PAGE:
What are the stories we tell ourselves, and how do these stories shape what we believe and how we live? When we discover ourselves in God’s story, we come to understand that God is with us through pain and pleasure, confusion and confidence, doubt and dependence. God is the one who is at work in the world to save it. God is the one who has promised to gather a people from all over the world, from every tribe, tongue, and nation to know him and be known, to love him and be loved, and to worship him forever.
On this program, we begin a new series, taking a look at four D’s: drama, doctrine, doxology, and discipleship. As we unpack these key concepts, we’ll help us to see that every belief system is rooted in some kind of narrative or story that ends up forming a person’s core values, goals, and habits. That’s our focus as we begin our new series “Finding Yourself in God’s Story” on the White Horse Inn.
“The Christian faith is grounded in an unfolding drama. It’s God’s story and yet it also includes us. We’re accustomed in our narcissistic and consumeristic society to think that we’re the stars in our own life movie. Even God can have a supporting role as long as he keeps to the lines we’ve given him. This is God’s story. It includes us but it is not about us. It’s about the faithfulness of the Father in his Son through the Holy Spirit from the creation to the consummation.
“It’s not just the greatest story ever told. It’s also true. It gives rise to certain doctrines. The drama tells us that God has acted in history to rescue his people, time and time again, even from their own sin and rebellion. Then, the same script tells us what this means. God is loving, compassionate, merciful, all-powerful, and all-wise. He tells us who we are as created in God’s image and yet fallen sinners, rebels for no good reason against a good Father. He tells us what God has done to rescue us from our treason and to make us his own justified and adopted children in his Son. From this unfolding drama and doctrines, we enter into doxology – rituals of lament, confession, praise, and thanksgiving. At this point, we are no longer spectators or fans. We are on the field, joining the other players as the great cloud of witnesses – those saints who have gone before us – are cheering from the stands. And now living in this story, we take on the character of those who are no longer enemies of God but his friends and coheirs with Christ to a kingdom that cannot be shaken. Drama, doctrine, doxology and discipleship – these all shape our lives.” – Michael Horton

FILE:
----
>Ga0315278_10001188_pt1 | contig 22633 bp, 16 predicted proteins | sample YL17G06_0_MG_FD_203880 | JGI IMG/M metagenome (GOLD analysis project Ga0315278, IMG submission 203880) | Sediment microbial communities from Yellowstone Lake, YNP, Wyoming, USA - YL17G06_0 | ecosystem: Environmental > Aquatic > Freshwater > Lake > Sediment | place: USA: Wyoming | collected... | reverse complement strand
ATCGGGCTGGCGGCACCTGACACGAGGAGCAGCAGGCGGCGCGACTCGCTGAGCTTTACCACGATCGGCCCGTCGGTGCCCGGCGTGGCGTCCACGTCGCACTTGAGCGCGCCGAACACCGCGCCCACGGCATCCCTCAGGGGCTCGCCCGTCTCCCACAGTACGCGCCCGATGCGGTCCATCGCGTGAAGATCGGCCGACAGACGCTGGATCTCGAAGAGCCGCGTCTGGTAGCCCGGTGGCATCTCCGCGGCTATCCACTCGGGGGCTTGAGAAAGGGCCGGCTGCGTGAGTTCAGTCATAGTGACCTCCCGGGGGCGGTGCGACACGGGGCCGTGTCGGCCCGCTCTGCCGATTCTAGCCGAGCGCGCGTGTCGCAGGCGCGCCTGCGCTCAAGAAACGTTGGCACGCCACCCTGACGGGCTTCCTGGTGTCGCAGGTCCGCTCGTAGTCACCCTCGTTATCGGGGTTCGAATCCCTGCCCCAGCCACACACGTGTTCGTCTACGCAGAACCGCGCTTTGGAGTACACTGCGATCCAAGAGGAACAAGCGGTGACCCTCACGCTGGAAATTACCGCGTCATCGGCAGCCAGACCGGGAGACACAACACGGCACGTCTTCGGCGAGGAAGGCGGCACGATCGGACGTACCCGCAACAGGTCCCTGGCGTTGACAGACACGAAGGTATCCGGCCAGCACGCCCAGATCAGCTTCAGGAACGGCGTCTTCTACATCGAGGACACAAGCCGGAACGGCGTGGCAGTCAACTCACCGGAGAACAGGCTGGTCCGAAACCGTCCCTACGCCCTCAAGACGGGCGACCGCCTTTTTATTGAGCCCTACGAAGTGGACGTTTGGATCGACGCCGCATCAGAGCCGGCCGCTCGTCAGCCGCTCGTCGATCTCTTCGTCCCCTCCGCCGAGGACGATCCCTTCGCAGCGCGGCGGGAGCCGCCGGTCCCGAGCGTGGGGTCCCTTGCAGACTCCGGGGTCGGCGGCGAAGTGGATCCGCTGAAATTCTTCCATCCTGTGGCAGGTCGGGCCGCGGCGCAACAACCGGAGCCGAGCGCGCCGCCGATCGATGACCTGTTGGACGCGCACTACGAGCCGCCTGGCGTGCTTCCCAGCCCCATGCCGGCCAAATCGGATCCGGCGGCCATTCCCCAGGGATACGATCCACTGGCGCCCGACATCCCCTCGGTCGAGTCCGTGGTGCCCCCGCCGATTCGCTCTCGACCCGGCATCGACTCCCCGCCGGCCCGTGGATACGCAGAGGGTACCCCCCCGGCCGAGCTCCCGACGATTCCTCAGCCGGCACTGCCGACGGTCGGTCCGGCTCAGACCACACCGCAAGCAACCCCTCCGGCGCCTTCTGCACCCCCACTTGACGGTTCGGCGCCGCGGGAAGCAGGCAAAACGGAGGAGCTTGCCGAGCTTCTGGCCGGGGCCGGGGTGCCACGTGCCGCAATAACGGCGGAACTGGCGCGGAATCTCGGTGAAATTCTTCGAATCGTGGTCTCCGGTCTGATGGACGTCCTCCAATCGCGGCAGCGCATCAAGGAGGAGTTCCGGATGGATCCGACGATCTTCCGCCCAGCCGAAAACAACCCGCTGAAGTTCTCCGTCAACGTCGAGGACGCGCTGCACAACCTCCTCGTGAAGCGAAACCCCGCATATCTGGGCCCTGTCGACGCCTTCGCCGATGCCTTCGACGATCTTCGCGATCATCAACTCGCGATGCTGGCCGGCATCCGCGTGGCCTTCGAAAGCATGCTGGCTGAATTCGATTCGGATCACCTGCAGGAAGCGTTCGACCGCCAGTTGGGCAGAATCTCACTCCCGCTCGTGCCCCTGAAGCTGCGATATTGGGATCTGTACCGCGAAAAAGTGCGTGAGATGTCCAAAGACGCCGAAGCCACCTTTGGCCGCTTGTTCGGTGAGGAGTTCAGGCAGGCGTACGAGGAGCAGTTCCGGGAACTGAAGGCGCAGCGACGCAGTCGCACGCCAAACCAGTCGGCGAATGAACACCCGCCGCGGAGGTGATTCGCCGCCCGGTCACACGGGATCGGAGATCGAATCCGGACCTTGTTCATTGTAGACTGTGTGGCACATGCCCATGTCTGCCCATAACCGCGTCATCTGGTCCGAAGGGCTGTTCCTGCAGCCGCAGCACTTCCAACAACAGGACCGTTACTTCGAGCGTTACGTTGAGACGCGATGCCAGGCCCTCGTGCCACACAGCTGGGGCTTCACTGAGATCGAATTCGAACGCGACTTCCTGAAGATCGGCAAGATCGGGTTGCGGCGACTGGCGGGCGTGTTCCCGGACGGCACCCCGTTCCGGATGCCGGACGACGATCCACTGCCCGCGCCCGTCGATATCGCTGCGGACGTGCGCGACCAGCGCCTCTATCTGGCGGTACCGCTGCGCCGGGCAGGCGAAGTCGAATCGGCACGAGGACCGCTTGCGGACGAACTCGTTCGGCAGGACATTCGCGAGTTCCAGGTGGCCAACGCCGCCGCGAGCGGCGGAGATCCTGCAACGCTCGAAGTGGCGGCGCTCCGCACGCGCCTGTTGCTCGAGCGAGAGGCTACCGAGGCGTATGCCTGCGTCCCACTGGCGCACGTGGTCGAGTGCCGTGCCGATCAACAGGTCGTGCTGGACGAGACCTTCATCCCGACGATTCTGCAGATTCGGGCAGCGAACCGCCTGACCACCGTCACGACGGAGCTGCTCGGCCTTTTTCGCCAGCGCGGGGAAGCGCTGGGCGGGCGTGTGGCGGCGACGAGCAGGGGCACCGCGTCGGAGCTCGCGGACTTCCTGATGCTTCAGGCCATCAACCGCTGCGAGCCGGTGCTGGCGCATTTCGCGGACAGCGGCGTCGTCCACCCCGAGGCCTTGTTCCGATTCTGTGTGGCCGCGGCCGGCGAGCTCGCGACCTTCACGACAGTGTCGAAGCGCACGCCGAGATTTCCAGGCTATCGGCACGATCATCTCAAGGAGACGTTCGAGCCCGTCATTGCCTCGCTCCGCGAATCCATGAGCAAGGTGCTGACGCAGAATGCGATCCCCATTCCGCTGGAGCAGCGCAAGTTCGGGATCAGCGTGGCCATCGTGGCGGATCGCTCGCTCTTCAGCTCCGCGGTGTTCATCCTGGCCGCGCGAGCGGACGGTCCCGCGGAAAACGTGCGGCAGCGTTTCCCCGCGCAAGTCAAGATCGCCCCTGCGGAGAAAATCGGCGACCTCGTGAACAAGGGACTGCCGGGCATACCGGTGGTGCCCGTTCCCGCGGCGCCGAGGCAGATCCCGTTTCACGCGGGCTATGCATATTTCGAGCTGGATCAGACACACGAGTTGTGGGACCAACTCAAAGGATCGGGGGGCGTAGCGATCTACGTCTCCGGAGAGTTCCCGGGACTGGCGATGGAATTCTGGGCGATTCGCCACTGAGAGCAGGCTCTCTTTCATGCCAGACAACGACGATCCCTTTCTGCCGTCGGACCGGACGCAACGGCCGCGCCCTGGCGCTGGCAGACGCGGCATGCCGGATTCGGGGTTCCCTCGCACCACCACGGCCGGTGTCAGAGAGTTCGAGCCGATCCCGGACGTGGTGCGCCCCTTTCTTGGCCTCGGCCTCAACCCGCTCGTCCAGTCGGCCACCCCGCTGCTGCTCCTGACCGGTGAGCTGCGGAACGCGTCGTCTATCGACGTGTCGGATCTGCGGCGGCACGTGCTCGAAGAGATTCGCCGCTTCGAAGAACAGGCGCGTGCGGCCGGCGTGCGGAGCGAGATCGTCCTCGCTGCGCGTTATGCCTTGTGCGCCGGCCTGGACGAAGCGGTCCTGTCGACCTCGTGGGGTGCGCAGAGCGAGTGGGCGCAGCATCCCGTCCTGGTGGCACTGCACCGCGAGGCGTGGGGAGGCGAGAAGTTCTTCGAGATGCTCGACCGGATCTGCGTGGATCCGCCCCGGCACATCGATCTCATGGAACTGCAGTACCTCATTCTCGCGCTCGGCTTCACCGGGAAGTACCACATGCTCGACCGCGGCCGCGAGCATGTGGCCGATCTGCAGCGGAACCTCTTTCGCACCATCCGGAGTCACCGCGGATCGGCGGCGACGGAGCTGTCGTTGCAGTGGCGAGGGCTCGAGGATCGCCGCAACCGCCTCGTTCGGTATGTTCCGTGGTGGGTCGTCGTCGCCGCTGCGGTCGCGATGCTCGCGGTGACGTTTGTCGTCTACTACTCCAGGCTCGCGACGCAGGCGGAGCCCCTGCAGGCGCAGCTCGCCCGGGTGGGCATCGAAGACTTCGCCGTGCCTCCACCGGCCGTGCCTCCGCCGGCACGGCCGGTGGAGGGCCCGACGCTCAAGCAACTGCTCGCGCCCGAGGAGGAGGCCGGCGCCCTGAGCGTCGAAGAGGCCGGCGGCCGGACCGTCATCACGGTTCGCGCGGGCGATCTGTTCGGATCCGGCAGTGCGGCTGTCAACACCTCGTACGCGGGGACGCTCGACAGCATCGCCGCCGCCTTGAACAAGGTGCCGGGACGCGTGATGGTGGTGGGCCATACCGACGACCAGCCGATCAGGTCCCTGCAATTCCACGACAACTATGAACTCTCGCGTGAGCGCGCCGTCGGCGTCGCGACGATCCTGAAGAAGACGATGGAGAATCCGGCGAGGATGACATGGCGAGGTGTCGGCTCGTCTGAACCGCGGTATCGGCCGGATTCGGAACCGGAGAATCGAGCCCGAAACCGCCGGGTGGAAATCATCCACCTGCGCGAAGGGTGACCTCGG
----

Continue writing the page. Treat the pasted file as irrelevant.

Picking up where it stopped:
Term to Learn:
“Turning Your Gaze Away From Yourself”
If you want health for your souls, and if you want to be the instruments of bringing health to others, do not turn your gaze forever within, as though you could find Christ there. Nay, turn your gaze away from your own miserable experiences, away from your own sin, to the Lord Jesus Christ as He is offered to us in the gospel. “As Moses lifted up the serpent in the wilderness, even so must the Son of Man be lifted up.” Only when we turn away from ourselves to that uplifted Savior shall we have healing for our deadly hurt.
It is the same old story, my friends—the same old story of the natural man. Men are trying today, as they have always been trying, to save themselves—to save themselves by their own act of surrender, by the excellence of their own faith, by mystic experiences of their own lives. But it is all in vain. Not that way is peace with God to be obtained. It is to be obtained only in the old, old way—by attention to something that was done once for all long ago, and by acceptance of the living Savior who there, once for all, brought redemption for our sin. Oh, that men would turn for salvation from their own experience to the Cross of Christ; oh, that they would turn from the phenomena of religion to the living God!
That that may be done, there is but one way. It is not found in a study of the psychology of religion; it is not found in “religious education”; it is not found in an analysis of one’s own spiritual status. Oh, no. It is found only in the blessed written Word. There are the words of life. There God speaks. Let us attend to His voice. Let us above all things know the Word. Let us study it with all our minds; let us cherish it with all our hearts. Then let us try, very humbly, to bring it to the unsaved. Let us pray that God may honor not the messengers but the message, that despite our unworthiness He may make His Word upon our unworthy lips to be a message of life.
(J. Graham Machen, “The Importance of Christian Scholarship,” What Is Christianity? [Eerdmans, 1951])